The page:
Loonie holds above $1.07 US

The Canadian dollar held firm above $1.07 US Monday, maintaining its grip on the modern-day record it set last Friday.

The Canadian dollar held firm above$1.07 US Monday, maintaining its grip on the modern-day record it set last Friday.

The loonie was quoted at $1.0718 US at the close of trading, up 0.14 cents US. During earlier overnight trading, it reached$1.0746 US —the highest level since the dollar was allowed to float in 1950.

Monday's gains came despite a fall in the price of oil, which currency markets typically look to asa barometer for the loonie. Oil futures were down $1.95 to close at $93.98 USa barrel in New York trading.

Economists at several big banks are forecasting the Canadian dollar will hit $1.10 US by the first quarter of 2008, noting that the weak American dollar and strong commodity prices aren't going away any time soon.

Some see no near-term catalyst to reverse the loonie's lofty flight higher.

"After an unbroken period of advances, one has to believe that at some point the mighty bird will at least pause for breath, if not take a temporary step back," said a commentary from BMO Capital Markets Monday. "However, the conditions for a lasting turn just don't seem to be in place yet (nor perhaps anytime soon)."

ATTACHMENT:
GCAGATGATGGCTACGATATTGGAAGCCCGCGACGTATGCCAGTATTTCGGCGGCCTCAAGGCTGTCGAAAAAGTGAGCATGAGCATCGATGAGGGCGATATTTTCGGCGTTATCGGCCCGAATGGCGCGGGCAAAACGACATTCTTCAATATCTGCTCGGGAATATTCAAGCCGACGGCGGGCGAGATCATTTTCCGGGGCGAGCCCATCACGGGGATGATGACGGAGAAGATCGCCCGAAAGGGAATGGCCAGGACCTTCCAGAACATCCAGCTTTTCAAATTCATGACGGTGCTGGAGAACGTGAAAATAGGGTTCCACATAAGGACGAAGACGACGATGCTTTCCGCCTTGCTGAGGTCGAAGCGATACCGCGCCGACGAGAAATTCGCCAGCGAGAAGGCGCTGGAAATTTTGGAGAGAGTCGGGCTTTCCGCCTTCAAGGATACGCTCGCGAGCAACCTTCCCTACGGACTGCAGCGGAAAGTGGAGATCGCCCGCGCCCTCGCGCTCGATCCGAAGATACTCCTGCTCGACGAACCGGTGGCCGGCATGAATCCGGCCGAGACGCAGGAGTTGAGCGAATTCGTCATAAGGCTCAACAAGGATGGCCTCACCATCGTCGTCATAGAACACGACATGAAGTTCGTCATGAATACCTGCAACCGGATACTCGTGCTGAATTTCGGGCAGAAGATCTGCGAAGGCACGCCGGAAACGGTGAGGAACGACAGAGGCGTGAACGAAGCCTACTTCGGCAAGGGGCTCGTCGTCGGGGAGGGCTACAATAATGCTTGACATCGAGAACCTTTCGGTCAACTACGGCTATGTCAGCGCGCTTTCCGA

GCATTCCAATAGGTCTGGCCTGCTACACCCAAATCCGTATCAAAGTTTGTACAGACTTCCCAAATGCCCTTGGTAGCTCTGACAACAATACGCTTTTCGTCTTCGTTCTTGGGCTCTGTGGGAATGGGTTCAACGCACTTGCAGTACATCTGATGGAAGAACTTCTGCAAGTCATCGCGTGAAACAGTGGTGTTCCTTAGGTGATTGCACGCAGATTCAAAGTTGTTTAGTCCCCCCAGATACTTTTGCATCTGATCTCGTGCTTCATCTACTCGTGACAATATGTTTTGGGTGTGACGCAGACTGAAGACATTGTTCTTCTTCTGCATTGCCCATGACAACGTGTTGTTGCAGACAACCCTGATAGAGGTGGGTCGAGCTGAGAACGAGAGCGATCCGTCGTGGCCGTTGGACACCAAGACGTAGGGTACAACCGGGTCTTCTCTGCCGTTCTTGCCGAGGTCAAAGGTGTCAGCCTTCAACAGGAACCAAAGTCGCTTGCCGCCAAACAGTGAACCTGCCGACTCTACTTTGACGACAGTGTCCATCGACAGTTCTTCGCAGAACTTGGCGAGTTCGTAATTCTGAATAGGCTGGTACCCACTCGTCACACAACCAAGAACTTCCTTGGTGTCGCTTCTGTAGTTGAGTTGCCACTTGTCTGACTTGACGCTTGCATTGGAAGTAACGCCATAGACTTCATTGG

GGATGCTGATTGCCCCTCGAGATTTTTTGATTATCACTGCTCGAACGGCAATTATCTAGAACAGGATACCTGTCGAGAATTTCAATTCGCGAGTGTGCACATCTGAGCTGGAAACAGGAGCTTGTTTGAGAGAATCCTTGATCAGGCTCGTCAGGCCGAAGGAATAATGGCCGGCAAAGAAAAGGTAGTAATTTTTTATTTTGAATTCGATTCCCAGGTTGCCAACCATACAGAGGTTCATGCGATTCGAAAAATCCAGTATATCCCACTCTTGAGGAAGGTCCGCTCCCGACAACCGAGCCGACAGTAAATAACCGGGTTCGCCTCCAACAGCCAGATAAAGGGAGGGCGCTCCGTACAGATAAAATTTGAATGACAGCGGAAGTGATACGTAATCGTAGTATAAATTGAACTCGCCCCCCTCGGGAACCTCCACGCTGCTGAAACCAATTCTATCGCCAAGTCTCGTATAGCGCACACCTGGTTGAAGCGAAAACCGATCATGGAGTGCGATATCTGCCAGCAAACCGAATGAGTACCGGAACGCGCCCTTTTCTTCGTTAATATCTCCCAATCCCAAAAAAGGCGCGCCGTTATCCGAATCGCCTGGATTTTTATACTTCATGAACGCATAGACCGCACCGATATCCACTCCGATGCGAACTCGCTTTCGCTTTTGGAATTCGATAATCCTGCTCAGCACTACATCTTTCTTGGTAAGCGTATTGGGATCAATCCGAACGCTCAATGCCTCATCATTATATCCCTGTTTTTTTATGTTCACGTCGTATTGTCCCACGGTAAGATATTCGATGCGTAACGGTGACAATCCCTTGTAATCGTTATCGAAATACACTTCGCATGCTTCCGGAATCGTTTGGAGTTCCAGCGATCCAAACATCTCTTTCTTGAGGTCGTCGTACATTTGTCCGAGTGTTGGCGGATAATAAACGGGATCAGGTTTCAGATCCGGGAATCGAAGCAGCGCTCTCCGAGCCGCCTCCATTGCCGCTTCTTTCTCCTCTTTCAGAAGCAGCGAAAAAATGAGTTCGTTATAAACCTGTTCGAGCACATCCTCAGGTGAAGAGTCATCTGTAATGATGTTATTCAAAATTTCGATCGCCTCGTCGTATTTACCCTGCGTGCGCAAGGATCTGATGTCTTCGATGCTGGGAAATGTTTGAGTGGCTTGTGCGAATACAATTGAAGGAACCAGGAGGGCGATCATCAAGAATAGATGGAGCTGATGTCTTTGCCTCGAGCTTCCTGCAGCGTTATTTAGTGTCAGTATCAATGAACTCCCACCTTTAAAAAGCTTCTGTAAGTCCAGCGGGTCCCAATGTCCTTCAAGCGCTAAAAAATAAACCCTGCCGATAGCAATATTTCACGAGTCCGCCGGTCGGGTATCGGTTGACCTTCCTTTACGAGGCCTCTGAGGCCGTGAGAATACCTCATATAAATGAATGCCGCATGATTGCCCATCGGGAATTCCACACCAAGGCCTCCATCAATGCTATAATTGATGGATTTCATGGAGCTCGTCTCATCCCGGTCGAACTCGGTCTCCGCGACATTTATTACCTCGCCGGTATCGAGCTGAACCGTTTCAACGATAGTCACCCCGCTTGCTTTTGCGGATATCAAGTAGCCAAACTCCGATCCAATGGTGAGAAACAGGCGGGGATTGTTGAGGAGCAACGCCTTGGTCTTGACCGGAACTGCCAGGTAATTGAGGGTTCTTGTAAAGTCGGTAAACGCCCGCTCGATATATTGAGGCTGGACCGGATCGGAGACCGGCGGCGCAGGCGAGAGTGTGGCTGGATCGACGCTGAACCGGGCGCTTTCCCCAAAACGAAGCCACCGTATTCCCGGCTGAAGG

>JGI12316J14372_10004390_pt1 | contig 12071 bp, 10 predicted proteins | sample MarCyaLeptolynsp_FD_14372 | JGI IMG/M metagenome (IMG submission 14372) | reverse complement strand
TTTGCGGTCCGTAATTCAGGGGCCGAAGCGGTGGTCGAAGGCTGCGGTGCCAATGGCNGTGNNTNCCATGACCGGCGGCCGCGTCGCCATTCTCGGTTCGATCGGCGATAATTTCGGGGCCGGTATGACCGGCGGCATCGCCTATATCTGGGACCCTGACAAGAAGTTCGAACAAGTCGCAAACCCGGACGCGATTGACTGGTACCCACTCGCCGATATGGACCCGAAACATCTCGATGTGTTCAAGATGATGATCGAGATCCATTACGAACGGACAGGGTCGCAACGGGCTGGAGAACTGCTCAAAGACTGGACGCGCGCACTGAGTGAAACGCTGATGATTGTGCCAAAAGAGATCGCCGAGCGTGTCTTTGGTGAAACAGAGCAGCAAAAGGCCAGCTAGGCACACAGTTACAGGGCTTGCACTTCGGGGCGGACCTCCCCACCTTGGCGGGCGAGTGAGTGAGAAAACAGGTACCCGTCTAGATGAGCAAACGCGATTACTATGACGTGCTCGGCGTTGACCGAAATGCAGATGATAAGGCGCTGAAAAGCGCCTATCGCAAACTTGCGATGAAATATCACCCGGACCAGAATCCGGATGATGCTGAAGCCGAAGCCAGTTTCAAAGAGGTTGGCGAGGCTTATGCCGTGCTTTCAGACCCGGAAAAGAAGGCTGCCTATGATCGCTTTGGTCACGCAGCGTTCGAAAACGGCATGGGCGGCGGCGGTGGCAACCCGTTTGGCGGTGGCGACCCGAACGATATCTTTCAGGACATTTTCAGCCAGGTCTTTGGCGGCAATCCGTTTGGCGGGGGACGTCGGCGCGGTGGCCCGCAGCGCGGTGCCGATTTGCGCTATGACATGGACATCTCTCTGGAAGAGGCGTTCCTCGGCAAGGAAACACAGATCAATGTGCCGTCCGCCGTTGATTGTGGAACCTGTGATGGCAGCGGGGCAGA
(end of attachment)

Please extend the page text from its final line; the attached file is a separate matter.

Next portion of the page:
But some market watchers, such as Gavin Graham of the Guardian Group of Funds, say with the loonie rising by almost two cents in one day — as it did last Friday — a sharpreversal could be just around the corner.

"We would not be surprised at all to see it back at parity within a few weeks, because what [a two-cent rise in one day] means is everybody and their grandmother is now long the Canadian dollar and short the U.S. dollar, and that only ends one way: with a big reversal," Graham told CBC News.

The high loonie has sent many Canadians on cross-border shopping trips as they take advantage ofthedollar to stock up ongoods priced in U.S. dollars.Many retailers in Canada have responded with public announcements of broadprice cuts in the last few weeks to try to keep customers at home.